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Business of VO – Outsourcing

It takes a village to raise a …voice actor! Anne and Gabby get personal and give you a behind the scenes look at how they do it all! Their secret? They don’t! They share the importance of outsourcing, the tasks they no longer tackle and how it can even increase your bottom line!

Check out Episode 12 – Outsourcing on  iTunes, Stitcher or YouTube!


Quick Concepts from Today’s Episode:

  1. Outsource the parts of your job you aren’t good at or don’t love.

  2. Pay those you hire decent rates. They are also running a business.

  3. You have to mentally let go and relinquish some control over the parts of your job that you can outsource.

  4. Facebook groups are a good place to ask for recommendations on who to hire!

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Share ideas with your own network ++

Referenced in this Episode

Direct links to things we brought up ++

  1. Anne outsources work on her Facebook page for her Studio Cats

  2. George Whittam

  3. Post on the VO Peeps group to ask for recommendations on who to hire

Full Episode Transcript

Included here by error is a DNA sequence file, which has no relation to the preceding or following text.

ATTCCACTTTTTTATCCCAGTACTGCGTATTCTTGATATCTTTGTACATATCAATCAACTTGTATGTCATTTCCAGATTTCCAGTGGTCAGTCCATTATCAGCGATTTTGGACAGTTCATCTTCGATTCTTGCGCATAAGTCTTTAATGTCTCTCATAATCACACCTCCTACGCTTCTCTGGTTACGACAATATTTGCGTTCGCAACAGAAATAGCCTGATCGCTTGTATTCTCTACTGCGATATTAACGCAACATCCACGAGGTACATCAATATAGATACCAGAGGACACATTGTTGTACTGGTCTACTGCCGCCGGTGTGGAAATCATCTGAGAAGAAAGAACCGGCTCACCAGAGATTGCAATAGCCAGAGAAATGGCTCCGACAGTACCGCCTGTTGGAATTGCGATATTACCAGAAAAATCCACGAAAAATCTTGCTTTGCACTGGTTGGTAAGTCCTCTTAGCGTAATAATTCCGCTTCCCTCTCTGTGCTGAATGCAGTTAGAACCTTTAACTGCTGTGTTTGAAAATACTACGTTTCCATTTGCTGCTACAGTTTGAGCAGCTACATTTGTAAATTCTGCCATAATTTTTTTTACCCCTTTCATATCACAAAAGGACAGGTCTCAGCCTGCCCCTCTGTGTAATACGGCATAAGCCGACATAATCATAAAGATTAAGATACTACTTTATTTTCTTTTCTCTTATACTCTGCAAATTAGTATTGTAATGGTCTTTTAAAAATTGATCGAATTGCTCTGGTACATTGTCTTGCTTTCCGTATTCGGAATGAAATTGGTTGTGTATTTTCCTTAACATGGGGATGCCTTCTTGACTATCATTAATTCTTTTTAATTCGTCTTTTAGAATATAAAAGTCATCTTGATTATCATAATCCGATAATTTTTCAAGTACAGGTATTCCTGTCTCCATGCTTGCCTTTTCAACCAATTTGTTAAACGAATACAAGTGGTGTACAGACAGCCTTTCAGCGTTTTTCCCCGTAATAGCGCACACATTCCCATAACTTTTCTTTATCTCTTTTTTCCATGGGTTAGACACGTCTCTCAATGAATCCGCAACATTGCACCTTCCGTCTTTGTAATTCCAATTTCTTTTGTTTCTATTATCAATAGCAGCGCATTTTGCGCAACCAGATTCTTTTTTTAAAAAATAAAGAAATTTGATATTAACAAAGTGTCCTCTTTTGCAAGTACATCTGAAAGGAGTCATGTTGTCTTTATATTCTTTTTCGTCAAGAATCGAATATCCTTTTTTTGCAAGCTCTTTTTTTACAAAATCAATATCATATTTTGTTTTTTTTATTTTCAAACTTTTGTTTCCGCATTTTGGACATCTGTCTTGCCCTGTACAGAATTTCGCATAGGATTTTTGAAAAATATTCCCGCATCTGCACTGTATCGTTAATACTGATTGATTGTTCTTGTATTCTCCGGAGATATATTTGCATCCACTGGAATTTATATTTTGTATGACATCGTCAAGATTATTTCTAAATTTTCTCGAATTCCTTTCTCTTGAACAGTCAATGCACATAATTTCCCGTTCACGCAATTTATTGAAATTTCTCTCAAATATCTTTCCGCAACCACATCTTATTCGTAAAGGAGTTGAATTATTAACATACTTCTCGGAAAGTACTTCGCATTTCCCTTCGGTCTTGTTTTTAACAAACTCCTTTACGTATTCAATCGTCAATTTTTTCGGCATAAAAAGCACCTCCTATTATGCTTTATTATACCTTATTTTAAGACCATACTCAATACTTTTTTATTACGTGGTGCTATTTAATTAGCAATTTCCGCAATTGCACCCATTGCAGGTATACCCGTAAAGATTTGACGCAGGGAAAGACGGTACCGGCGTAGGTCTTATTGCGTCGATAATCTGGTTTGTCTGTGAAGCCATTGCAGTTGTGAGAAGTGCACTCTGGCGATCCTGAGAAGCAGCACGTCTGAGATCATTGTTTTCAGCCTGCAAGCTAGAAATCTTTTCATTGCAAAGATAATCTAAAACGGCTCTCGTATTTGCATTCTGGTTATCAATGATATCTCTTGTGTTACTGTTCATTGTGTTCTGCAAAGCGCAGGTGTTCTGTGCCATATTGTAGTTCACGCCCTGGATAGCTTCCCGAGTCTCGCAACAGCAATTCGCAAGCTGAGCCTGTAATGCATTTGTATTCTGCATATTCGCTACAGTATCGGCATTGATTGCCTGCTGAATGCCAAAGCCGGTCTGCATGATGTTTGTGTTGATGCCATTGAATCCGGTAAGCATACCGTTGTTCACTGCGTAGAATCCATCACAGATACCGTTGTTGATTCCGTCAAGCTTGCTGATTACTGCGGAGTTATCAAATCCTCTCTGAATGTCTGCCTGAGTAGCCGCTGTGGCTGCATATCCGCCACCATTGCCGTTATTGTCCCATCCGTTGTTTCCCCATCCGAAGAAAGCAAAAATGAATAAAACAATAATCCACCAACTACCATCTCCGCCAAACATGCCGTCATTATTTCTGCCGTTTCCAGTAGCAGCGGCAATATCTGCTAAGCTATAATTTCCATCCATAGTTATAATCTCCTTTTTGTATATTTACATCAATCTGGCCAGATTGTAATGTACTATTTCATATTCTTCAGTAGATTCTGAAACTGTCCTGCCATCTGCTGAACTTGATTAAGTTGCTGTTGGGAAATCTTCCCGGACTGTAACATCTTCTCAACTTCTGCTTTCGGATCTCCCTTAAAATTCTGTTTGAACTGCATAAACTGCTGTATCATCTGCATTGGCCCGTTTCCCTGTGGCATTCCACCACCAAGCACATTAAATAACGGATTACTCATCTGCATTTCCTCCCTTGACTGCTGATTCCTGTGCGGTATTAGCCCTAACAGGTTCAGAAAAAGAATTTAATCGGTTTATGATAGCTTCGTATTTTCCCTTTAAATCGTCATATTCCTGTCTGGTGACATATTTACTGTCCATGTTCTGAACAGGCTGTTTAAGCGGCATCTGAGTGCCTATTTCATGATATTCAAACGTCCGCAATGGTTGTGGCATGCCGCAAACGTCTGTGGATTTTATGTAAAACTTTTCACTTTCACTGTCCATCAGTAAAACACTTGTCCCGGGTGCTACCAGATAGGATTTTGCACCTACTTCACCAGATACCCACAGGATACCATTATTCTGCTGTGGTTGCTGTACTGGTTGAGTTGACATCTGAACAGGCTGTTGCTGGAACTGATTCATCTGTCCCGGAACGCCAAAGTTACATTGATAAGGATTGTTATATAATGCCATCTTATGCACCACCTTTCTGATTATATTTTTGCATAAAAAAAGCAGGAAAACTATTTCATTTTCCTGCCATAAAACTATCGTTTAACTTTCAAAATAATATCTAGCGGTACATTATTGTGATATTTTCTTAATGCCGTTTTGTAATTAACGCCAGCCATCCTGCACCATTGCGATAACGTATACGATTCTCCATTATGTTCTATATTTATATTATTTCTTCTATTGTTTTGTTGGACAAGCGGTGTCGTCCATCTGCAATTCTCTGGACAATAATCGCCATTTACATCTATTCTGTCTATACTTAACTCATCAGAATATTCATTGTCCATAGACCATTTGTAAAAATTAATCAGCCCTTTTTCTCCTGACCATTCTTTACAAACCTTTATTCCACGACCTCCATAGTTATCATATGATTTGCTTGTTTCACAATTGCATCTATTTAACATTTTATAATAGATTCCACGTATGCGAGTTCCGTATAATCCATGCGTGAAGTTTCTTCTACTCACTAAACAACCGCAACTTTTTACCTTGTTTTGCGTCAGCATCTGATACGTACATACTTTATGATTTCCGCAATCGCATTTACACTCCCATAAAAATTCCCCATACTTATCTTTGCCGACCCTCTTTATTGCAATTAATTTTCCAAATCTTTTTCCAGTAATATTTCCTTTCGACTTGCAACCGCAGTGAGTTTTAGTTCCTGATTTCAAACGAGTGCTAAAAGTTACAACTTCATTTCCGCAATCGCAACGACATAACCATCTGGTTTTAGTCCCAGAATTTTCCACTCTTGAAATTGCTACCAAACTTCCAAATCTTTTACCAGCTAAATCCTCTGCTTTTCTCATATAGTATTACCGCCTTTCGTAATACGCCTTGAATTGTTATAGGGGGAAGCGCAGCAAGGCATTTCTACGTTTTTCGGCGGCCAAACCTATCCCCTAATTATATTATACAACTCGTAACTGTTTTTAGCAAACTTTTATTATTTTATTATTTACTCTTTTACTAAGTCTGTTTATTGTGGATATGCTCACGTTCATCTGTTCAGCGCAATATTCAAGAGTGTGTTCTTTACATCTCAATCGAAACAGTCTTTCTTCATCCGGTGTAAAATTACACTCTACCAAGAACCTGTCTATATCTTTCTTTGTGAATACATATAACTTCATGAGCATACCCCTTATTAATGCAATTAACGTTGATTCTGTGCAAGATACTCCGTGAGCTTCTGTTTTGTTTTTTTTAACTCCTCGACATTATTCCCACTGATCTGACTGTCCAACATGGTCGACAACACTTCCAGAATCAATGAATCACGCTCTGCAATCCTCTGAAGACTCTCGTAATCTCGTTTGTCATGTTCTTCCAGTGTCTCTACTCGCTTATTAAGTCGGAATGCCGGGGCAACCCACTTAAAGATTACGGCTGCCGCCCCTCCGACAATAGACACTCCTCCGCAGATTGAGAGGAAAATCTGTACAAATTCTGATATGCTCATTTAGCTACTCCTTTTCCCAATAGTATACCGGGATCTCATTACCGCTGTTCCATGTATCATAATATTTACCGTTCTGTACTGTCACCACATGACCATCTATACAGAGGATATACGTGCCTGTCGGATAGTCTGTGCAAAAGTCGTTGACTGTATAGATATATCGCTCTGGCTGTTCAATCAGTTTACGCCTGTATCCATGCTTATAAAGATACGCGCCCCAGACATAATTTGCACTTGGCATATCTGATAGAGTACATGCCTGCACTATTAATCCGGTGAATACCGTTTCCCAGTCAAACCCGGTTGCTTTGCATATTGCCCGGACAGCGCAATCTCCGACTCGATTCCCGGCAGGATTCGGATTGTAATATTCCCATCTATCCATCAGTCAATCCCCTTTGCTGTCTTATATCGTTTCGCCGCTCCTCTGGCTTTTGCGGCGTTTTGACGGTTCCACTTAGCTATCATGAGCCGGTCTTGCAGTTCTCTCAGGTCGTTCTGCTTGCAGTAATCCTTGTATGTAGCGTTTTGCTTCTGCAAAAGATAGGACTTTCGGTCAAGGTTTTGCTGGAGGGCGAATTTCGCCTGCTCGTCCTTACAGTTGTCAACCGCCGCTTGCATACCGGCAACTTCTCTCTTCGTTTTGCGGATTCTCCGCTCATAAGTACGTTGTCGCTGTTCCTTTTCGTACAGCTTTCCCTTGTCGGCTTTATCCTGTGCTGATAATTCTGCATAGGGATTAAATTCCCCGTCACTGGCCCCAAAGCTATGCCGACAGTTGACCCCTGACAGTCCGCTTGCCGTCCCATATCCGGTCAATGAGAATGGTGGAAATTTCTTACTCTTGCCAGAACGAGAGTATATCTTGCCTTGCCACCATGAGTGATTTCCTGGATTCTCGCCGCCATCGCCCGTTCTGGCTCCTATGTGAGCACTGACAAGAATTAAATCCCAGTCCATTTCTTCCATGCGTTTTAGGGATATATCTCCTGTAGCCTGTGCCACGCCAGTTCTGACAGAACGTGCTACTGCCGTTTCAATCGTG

VO: Today’s voiceover talent is more than just a pretty voice! Today’s voiceover talent has to be a boss. A VO BOSS Set yourself up with business owner strategies and success with your host, Anne Ganguzza, along with some of the strongest voices in our industry. Rock your business like a boss. A VO BOSS 12 Anne: Welcome everybody to the VO Boss podcast I’m Anne Ganguzza along with my lovely co-host Gabby Nistico! Gabby: Hey Anne! Anne: Gabby, today we’re gonna talk about something that all month I have been dealing with and that is outsourcing. Outsourcing jobs and tasks for your VO business because I am maxed out now, I think Gabby: Essential! Anne: With people Gabby: Yep! Anne: It is essential. And sometimes, you know I sit back and I think about it and I’m like, Oh my goodness! It’s like, I have so many things that I need to get done and yet I have no time. And so it is so important for my business to be able to outsource Gabby: Preach it sister, it’s true! It’s so true! I, you know, I know the old cliche is it takes a village to raise a child, or munchkin, or whatever but yeah, it takes a village to raise a voice actor. It’s not a singular effort, and it’s so funny because you know everybody calls us solopreneurs and all that jazz. And that’s cute, and it’s definitely the way we start, but oh my gosh, and we don’t stay that way for very long. If you’re on your own trying to do everything, oh my gosh, get some help people! Anne: Yes. Get some help. Gabby: Hire, hire out. It is the only way. Anne: Yeah, and Gabby and I are giving you permission to do that. And I know, I think Gabby for me, I was so stuck, I was so holding on to doing every single task of my business because, and I think this is probably a common trait among voiceover artists, you don’t wanna give it up to anybody else. First of all, you’re all worried because you don’t have the money. Second of all, you don’t know how the other person is going to be able to handle your business without some sort of training, or, nobody does it better than the owner kind of thing. That was the mentality that I had. Gabby: What’s that you’re saying? Type A? Oh yeah. Oh, yeah. Anne: Oh, yeah, that could be in. Type A is on the phone? Right. Totally. Gabby: Type A for Anne, and I was holding on for dear life. And until I gave up some of those tasks that I wasn’t as efficient in or, really found no joy in doing. There was no way that I was able to grow And now that I’m outsourcing. And Gabby I counted it out the other day, I am outsourcing to seven different people I’m happy to tell anybody that it’s not all me. So many people that will ask me, “how do you do it all?” Well, I don’t. I hire out. Gabby: I have a team Anne: Yeah, I have a team of people working for Team Anne Team A, Team Anne To help me run my business. What about you Gabby? Gabby: It’s exactly the same. I mean, literally Team Gabby and I couldn’t survive without these guys. And it’s funny because I am so much a control freak and I wanna have my hands in everything. And I had to get over that idea a long time ago, that if I wasn’t the one doing it it wouldn’t be done right. Anne: Yeah. Gabby: Very, very you know, important Anne: That’s core. Gabby: You’ve got to first mentally prepare and let go of some of the control and you know, hire smart hire people you can trust. But then you have to trust them. You have to let them have that leeway to do without you being over their shoulder and constantly trying to basically micro-manage whatever task it is. The thing that I think for me was really hard was understanding early on that by taking specific tasks out of my day  and giving them to other people, even though I was spending money, I would increase my bottom line because I would free up my time to do what I do best and subsequently make more money. And it’s very true. Anne: Nail on the head right there. Gabby: And it took me a really long time to get a handle on that. Anne: Yeah. Gabby: Now, yeah, I wouldn’t give up my guys for anything. Anne: It took me years, Gabby, years, actually even full-time it took me years before I would give it up and start outsourcing. And my very first – actually, I’m gonna ask you who was your very first that you outsourced to or what was the task? Mine was accounting. I outsourced that quick! And as soon as that worked in my favor so that I wasn’t spending so much time categorizing and actually clearing checks and balances and doing that daily grind I afforded myself so much more time to actually go and do voiceover work. Or look for voiceover work. Or promote myself. Anne: Mine was editing. Because I do so much production work as a coach, and create so many demos that I needed more hands that I could trust in the studio. And man, did that make a huge difference for me. Now, let’s talk about what we hire folks for. I mean yeah, I’ve got editors  I have people for marketing, for social media management, for website updates and web management, I have folks for general office help. When we talk about outsourcing many voiceover actors will also include, very wisely, folks that they hire to do other things outside of their voiceover business but that once again free them up. And this could be help around the house. For me, I have, basically a personal shopping service  that does my grocery shopping. Because things like that free me up. I don’t have the time for that kind of crap. So. Anne: That’s great. Gabby: Anything that you do in that respect is outsourcing. It’s part of that process. Anne: So my outsourcing consists of a lot of the same as yours. I actually have somebody for accounting that does all of my daily accounting I do my own invoicing but they do all the daily and monthly cheques and balances for me, categorization. So that was just a God-send. Once I found that I was just like, wow! This is kinda great! I have somebody that handles my social media I have somebody that helps me with marketing and cold-calling I have definitely two people working on my websites. One of them is a designer, the other is a back-end programmer because I have some fairly complex websites. And I have, oh gosh I’m just trying to think. Who else do I have? Gabby: Well we both have a video editor Anne: Yeah we have a video editor Absolutely. I have somebody that actually handles YouTube and that type of marketing as well. Yeah, it’s crazy. And I love how you were talking about how it’s not just voiceover tasks it could be any task that’s going to save you time and the personal shopper – what a great idea that is. Of course, I also have somebody that comes and cleans the house. I remember a long time ago thinking I would rather work more hours than clean my house I mean, I’m kind of a clean freak. I do enough cleaning outside of the… I clean for the cleaning woman. And, actually I’ve got a team of people that come. But I do. And I remember a long time ago even though before I was in voiceover when I was working full-time, I decided long ago that that was not one of the things that I wanted to spend my time doing and that I was happy to hire out And all I did was just in order to pay for that I just worked different jobs so that I could afford to pay for that. So, it’s just reallocating your time to doing what you do best Gabby: Yeah. Anne: And that I think is just, the point that we need to drive over and over again it’s so scary for voiceover talent that are just starting out to outsource because they feel like they don’t have I feel like they’re scared. They don’t have the money They don’t see the money coming in and they’re afraid to make that investment. Well I’m here to say that as soon as you get a little bit of that money squared away and my business savings accountant was a God-send for that Once you get some of that money squared away that you’ve got that little nest egg And then you get a little bit extra you can start really considering hiring out for those things that will save you time. And yes, I have an editor as well. That was the other one I was forgetting. I have an editor to do all of my, not my auditions but all of my work actually. Gabby: And you want to try to have these people in place before the need is dire. Anne: Yeah. Gabby: Because that’s the mistake a lot of people make. They wait to bring on staff when things are,  when they’re buried. When they’re so far in the weeds, they can’t even see the treeline anymore. And it’s too late Because you’re already in a frantic place. And then, you’re kind of having to settle for whomever you hire. Anne: Like, I know for my social media person that I hire they have to be able to know me, they have to be able to kind of take on my voice. Anybody that’s representing me in marketing has to be able to represent my voice. So, it’s not an easy task sometimes, finding good people to work for you. And when you find a good person you need to be able to I think, pay them fairly for their work And that is gonna have a lot of I mean, I have been through some people that have worked for me that just haven’t worked out. A lot of it has to do with your willingness to train them number 1, you have to pay for training for the most part Unless you’re getting an intern out from school and they’re gaining valuable experience on the job. Which is great. I say, If you can get an intern to do that. It’s becoming, for me in my area, increasingly difficult to find an intern that’s a not paid position. Paying people though, on another level, has helped me and I know you have found quite a few interns from colleges and schools by you. Gabby: Well yes, but I will say colleges and schools, what’s going on there right now and internships I should say qualified intern candidates Things have changed a bit. Anne: Yeah. Gabby: And lately we’re seeing sort of like a down turn. So what’s happened for me now is my interns, for the most part, are actually not college students anymore. My interns are more like mentees. They are people that come to me who really really want to become voice actors. They go look, I don’t have the means to pay for classes or certain things, but what I do have is dedication and I have maybe, whatever background or industry they come from They have skills that they can apply And they’re older, they’re wiser, they’re a little bit more mature And these folks are really willing to say look, if you’ll take me under your wing I’ll help you however I can. And the other thing that I want folks to realize is that  all the really great, amazing, top tier voice acting names that you’ve heard your whole life and the people that you’ve looked up to all had or have help. None of them are doing it alone. Randy Thomas has an editor, Joseph Cipriano has an editor One of my favorite stories that a lot of people don’t know or don’t connect the dots on for some reason George Whittam who pretty much everyone in our industry knows for his knowledge of equipment and his studio prowess George Whittam was Don LaFontaine’s personal audio engineer for many, many years. And that’s how everyone in our industry knows George. He was literally on Don’s payroll. And we all need that, we all need staff. So you may be in that position of not being sure if you can afford it but start small Look at the thing that currently is just taking up and sucking up way too much of your time making things difficult. Anne: And also if you’re looking for somebody that’s great with forums that are on Facebook you can certainly put a posting out there if you’re looking for somebody to do your editing or somebody happens to know a good accountant We see it all the time. Post it on the boards. And don’t be shy about that. I think that it says a lot about you and your business if you’re willing to say hey, I need some help and you’re willing to actually hire help. The whole, getting something for free, is very tiring sometimes. We all love a good deal. But, good help is really hard to come by. And I think just as we want to be paid fairly because we are business owners and we are in business, so do people that work for you. Right, so always try to keep that positive aspect in your mind when you’re going to be hiring people. And pay them a fair wage, as you would expect to be paid. Gabby: It’s very true, and as far as recommendations, that’s how you find some of the best people. So yeah, the forums on Facebook and getting out there with other voice actors and going, who do you use We’re all about sharing because we want to see the folks that are working for us have more success, not less Anne: Absolutely. Gabby: My staff, they’re like family. I love these guys. We hang out, we hang outside of work. You know, we’re buddies, literally. Anne: And my staff have multiple jobs. It’s not just me that they’re working for Gabby: Yeah, me too! Anne: I mean, they have like two or three. And a lot of times, they’re just trying pick up some extra cash. The people that I outsource right now, I don’t think anyone of them exceeds 10 hours a week. And again, I think it’s important that you understand that there is a certain amount of hours in the day that you have to get things done. And there will come a time when you just can’t do it all, and so where do you go? Right, you’ll find that your business stagnates if you don’t have the help. And who wants that? I certainly don’t. Gabby: I won’t forget this because it so speaks to the entrepreneurial mindset in that we’re often willing to release control or release the reins to someone in a non-business capacity than we are when it comes to these business tasks. I’m so Type A, I was even bathing my own dogs. I have two. I was so frazzled, and I was so overwhelmed. It was like a I had this epiphany one day and I just went, oh my God; there are people who do this. I can just call one of them There are even mobile people, they’ll come to me to bathe the dogs. Like, why am I doing this? And, once I started thinking like that, that’s when things changed. That’s when I started to move in this direction. And it made a huge impact. Anne: Oh yeah. Thank goodness I don’t have to bathe my cats Gabby: No kidding. Well now I have an 85 lb Great Pyrenees there’s no bathing that. Anne: There you go Gabby: She bathes you, not the other way around. Anne: Actually, my animals are my break time. So when I’m working hard and I need a break I will of course take photos Well of course I’m marketing them too, so whatever. It’s my well-earned break. And I actually do have somebody that I am paying to help me market my cats. Can you imagine, like they love their job. You’re paying me to post pictures, cute pictures of kittens on the internet? And I’m like yeah, its kind of a cool job isn’t it. Gabby: ‘Cause you’re like the bestest boss ever. Anne: Oh, goodness Yeah well Gabby: Bestest VO BOSS Anne: I like to think so, and you too Gabby So takeaways for today’s podcast are: Number 1, I think in order to really be able to grow as a voiceover artist end of your business you really need to start to consider outsourcing tasks that you don’t find joy in, and tasks that you are not, I guess, the best at or excel at, so that you can use that time to move forward and grow. Gabby: Yeah. Anything that eats up your time and start looking and start doing your homework on those folks long before you need them. I tell every voice actor, even if they’ve only been at it full time maybe for a few months start interviewing editors, start talking to audio editors. Get somebody in your corner long before you need them because when you do, you don’t wanna be on the hunt. Anne: Yeah. And don’t forger that there is a period of time that you will have to train this person. And it seems weird that you pay for training, but it does happen. Don’t think that that’s an unusual thing I just remembered when I first started hiring people I’m like, oh gosh, now I’ve got to spend time and I’ve got to train them, and it’s gonna take weeks for them to come up to speed. But, it happens, and it’s a good thing. It’s all a good thing. Well big thanks to our sponsor, ipDTL If you’ve been wondering how we have such a lovely, wonderful quality broadcast, that is due to our sponsor ipDTL, and you too could record like a boss, and find out more at Gabby: From all of us at the VO Boss podcast, have a kick-butt week, and stay focused. And don’t forget to rock your business like a boss. Anne: A VO Boss. Like us on Facebook at VO Boss podcast and twitter @vo_boss. Gabby: Subscribe to us on iTunes or Stitcher, and please be sure to visit us at for exclusive content and offers. Anne: Awesome guys, and thanks, have a great week. See you soon! Gabby: Bye! VO: Join us next week for another edition of VO Boss, with your host Anne Ganguzza, and Gabby Nistico. All rights reserved. Anne Ganguzza voice talent in association with Three Moon Media. Redistribution with permission. Coast to coast connectivity via ipDTL. Coast to coast connectivity via ipDTL.